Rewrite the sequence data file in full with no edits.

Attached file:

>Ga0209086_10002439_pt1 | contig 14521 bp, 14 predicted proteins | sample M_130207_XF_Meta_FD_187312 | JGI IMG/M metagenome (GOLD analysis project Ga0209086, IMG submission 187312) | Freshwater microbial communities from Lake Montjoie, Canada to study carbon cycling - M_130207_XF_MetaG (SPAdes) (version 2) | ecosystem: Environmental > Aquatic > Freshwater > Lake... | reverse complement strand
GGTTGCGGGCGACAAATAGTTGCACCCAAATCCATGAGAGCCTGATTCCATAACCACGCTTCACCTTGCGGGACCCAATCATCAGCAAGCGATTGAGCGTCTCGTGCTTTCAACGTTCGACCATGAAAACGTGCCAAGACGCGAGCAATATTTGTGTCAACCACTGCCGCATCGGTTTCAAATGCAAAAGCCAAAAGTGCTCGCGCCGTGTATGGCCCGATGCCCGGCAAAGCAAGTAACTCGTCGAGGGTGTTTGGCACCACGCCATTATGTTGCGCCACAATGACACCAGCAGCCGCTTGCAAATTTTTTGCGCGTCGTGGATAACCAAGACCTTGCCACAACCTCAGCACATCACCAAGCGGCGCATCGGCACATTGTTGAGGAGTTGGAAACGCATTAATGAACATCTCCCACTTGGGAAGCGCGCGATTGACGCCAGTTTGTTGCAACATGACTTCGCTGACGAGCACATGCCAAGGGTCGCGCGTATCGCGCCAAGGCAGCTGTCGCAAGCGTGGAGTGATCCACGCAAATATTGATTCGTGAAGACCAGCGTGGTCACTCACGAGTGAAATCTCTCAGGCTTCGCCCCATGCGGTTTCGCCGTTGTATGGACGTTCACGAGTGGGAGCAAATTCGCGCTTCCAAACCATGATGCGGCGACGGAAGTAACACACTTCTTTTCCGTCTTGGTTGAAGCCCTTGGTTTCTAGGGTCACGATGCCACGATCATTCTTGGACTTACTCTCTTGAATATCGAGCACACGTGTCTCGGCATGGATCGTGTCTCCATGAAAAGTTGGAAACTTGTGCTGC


>Ga0209086_10002439_pt1 | contig 14521 bp, 14 predicted proteins | sample M_130207_XF_Meta_FD_187312 | JGI IMG/M metagenome (GOLD analysis project Ga0209086, IMG submission 187312) | Freshwater microbial communities from Lake Montjoie, Canada to study carbon cycling - M_130207_XF_MetaG (SPAdes) (version 2) | ecosystem: Environmental > Aquatic > Freshwater > Lake... | reverse complement strand
GGTTGCGGGCGACAAATAGTTGCACCCAAATCCATGAGAGCCTGATTCCATAACCACGCTTCACCTTGCGGGACCCAATCATCAGCAAGCGATTGAGCGTCTCGTGCTTTCAACGTTCGACCATGAAAACGTGCCAAGACGCGAGCAATATTTGTGTCAACCACTGCCGCATCGGTTTCAAATGCAAAAGCCAAAAGTGCTCGCGCCGTGTATGGCCCGATGCCCGGCAAAGCAAGTAACTCGTCGAGGGTGTTTGGCACCACGCCATTATGTTGCGCCACAATGACACCAGCAGCCGCTTGCAAATTTTTTGCGCGTCGTGGATAACCAAGACCTTGCCACAACCTCAGCACATCACCAAGCGGCGCATCGGCACATTGTTGAGGAGTTGGAAACGCATTAATGAACATCTCCCACTTGGGAAGCGCGCGATTGACGCCAGTTTGTTGCAACATGACTTCGCTGACGAGCACATGCCAAGGGTCGCGCGTATCGCGCCAAGGCAGCTGTCGCAAGCGTGGAGTGATCCACGCAAATATTGATTCGTGAAGACCAGCGTGGTCACTCACGAGTGAAATCTCTCAGGCTTCGCCCCATGCGGTTTCGCCGTTGTATGGACGTTCACGAGTGGGAGCAAATTCGCGCTTCCAAACCATGATGCGGCGACGGAAGTAACACACTTCTTTTCCGTCTTGGTTGAAGCCCTTGGTTTCTAGGGTCACGATGCCACGATCATTCTTGGACTTACTCTCTTGAATATCGAGCACACGTGTCTCGGCATGGATCGTGTCTCCATGAAAAGTTGGAAACTTGTGCTGC